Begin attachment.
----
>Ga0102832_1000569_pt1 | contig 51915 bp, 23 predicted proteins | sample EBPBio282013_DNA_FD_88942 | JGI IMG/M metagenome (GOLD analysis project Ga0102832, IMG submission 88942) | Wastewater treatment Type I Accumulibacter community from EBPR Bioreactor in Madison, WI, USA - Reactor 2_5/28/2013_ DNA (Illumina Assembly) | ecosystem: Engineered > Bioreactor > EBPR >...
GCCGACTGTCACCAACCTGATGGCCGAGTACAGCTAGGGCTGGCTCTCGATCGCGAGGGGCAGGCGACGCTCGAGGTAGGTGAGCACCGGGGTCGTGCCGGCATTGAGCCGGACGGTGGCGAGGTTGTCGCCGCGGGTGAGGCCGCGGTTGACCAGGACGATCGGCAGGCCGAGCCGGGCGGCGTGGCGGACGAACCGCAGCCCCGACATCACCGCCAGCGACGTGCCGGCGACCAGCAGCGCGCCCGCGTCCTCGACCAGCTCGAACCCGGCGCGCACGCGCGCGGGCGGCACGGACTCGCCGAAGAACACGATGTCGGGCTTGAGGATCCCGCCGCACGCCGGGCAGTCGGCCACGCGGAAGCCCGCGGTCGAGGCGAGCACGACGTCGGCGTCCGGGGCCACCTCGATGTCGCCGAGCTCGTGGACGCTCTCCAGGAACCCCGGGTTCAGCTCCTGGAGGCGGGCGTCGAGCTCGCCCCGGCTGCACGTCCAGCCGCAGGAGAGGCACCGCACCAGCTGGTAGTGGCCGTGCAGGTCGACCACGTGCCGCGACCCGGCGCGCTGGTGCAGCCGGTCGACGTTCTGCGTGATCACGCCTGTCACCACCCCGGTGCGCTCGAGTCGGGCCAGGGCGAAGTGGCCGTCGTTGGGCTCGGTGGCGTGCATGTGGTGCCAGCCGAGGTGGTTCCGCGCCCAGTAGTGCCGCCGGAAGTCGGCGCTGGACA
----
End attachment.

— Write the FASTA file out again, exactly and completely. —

>Ga0102832_1000569_pt1 | contig 51915 bp, 23 predicted proteins | sample EBPBio282013_DNA_FD_88942 | JGI IMG/M metagenome (GOLD analysis project Ga0102832, IMG submission 88942) | Wastewater treatment Type I Accumulibacter community from EBPR Bioreactor in Madison, WI, USA - Reactor 2_5/28/2013_ DNA (Illumina Assembly) | ecosystem: Engineered > Bioreactor > EBPR >...
GCCGACTGTCACCAACCTGATGGCCGAGTACAGCTAGGGCTGGCTCTCGATCGCGAGGGGCAGGCGACGCTCGAGGTAGGTGAGCACCGGGGTCGTGCCGGCATTGAGCCGGACGGTGGCGAGGTTGTCGCCGCGGGTGAGGCCGCGGTTGACCAGGACGATCGGCAGGCCGAGCCGGGCGGCGTGGCGGACGAACCGCAGCCCCGACATCACCGCCAGCGACGTGCCGGCGACCAGCAGCGCGCCCGCGTCCTCGACCAGCTCGAACCCGGCGCGCACGCGCGCGGGCGGCACGGACTCGCCGAAGAACACGATGTCGGGCTTGAGGATCCCGCCGCACGCCGGGCAGTCGGCCACGCGGAAGCCCGCGGTCGAGGCGAGCACGACGTCGGCGTCCGGGGCCACCTCGATGTCGCCGAGCTCGTGGACGCTCTCCAGGAACCCCGGGTTCAGCTCCTGGAGGCGGGCGTCGAGCTCGCCCCGGCTGCACGTCCAGCCGCAGGAGAGGCACCGCACCAGCTGGTAGTGGCCGTGCAGGTCGACCACGTGCCGCGACCCGGCGCGCTGGTGCAGCCGGTCGACGTTCTGCGTGATCACGCCTGTCACCACCCCGGTGCGCTCGAGTCGGGCCAGGGCGAAGTGGCCGTCGTTGGGCTCGGTGGCGTGCATGTGGTGCCAGCCGAGGTGGTTCCGCGCCCAGTAGTGCCGCCGGAAGTCGGCGCTGGACA